CNET News reports:
A group of researchers from the University of Colorado and University of Washington could face both civil and criminal penalties for a research project in which they snooped on users of the Tor anonymous proxy network. Should federal prosecutors take interest in the project, the researchers could also face up to 5 years in jail for violating the Wiretap Act.
The researchers set up their own servers on Tor, then monitored the data they were sent. Such activity may have been illegal snooping.
But why should looking at data you were voluntarily sent count as snooping? To use an old economy example, if you fax me all of your important documents and I read them, have I engaged in wiretapping? The researchers are in a similar position. As part of their project, they received data (such as exit node information) voluntarily sent by Tor users – just as every other Tor server receives. The only difference is that the researchers actually looked at the data and used it for research purposes.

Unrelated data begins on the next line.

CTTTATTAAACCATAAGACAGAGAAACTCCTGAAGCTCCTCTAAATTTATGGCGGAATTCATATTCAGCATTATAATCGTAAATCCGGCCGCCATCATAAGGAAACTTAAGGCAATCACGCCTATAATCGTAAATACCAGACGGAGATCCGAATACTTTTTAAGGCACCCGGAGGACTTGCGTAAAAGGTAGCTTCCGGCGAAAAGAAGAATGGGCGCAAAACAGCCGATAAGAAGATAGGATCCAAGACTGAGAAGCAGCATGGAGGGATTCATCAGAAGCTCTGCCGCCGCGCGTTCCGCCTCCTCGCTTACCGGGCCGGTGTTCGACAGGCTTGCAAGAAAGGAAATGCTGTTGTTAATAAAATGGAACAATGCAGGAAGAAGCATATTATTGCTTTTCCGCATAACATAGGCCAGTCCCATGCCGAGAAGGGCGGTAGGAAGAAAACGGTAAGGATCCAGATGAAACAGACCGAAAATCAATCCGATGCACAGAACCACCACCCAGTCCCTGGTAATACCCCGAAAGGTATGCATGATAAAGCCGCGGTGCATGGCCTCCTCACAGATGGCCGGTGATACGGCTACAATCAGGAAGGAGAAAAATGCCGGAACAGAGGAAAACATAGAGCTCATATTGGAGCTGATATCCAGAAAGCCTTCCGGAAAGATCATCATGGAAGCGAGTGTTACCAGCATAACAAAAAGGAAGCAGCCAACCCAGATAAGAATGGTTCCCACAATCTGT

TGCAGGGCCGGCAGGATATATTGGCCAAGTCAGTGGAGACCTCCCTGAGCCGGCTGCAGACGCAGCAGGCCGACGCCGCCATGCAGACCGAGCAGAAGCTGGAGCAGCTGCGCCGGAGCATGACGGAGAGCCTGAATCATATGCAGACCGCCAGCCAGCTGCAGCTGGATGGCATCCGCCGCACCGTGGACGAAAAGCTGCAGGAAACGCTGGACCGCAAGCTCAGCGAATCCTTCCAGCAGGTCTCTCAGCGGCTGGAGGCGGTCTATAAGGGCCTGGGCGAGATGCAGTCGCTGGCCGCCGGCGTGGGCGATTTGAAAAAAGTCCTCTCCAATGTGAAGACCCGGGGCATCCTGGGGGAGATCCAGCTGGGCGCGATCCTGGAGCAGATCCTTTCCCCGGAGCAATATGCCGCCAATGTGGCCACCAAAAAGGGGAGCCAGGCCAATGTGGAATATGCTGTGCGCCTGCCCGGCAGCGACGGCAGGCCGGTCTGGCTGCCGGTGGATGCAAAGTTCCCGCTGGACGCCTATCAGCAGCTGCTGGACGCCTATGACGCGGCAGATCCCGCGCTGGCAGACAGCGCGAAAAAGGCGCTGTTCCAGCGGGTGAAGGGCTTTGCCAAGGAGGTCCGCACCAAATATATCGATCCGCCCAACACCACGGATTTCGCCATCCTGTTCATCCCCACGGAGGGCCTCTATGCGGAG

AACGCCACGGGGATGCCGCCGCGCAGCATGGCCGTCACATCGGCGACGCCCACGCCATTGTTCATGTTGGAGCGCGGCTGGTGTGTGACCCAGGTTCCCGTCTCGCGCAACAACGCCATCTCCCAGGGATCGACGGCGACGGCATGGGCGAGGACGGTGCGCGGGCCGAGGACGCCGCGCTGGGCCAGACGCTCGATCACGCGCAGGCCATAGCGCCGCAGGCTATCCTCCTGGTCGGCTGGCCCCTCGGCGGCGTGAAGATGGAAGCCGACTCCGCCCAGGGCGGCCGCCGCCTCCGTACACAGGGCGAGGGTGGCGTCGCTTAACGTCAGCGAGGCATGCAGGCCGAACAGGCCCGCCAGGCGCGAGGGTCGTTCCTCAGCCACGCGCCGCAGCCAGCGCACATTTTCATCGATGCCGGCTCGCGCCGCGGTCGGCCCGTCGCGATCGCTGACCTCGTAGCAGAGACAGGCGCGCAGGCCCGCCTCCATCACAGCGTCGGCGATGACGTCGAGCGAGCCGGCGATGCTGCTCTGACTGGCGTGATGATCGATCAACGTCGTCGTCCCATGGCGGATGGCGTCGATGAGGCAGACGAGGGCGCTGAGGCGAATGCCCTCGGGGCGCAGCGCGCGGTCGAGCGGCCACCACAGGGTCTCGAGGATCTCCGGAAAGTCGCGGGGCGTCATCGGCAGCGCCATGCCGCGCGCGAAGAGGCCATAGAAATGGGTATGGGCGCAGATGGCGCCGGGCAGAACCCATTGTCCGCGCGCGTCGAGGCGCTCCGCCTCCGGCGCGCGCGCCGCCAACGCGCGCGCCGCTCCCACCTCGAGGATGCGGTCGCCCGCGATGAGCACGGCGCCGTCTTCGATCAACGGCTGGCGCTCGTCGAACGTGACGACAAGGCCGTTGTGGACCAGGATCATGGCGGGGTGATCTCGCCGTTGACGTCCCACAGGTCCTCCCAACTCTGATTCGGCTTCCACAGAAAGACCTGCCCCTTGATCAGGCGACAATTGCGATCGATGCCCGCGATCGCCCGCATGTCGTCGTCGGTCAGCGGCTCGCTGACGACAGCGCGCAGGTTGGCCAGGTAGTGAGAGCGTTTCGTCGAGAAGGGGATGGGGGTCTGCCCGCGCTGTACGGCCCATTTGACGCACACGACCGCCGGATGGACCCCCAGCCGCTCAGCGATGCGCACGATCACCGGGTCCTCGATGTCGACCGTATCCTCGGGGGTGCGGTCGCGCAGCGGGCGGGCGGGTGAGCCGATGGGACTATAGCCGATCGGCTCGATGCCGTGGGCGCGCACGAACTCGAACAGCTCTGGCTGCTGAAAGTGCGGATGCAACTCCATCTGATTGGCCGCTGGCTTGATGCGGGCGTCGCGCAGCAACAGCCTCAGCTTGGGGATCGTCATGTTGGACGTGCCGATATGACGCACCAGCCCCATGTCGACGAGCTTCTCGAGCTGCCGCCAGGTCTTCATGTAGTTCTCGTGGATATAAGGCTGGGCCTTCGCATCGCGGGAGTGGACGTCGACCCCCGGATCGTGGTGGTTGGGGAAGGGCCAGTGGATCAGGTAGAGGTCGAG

The Tor researchers are just the latest example of the general truth that you cannot expect that no one to whom you send data will ever look at it. The intenet is fundamentally open. If you send data through your ISP’s lines, your ISP can read it. If you send it to a website, the website can use it. Ideally, private contracts – like ISP service agreements and website privacy policies – would govern such data use. But in the absence of an explicit agreement, if you send me data, the law must assume that you have given it to me. If you don’t want me looking at your medical records, don’t stuff them in my mailbox.
It should be noted that users have found ways to secure their privacy online, but the government often hinders such innovations. When researchers decide to use data they were voluntarily sent, government should stay out.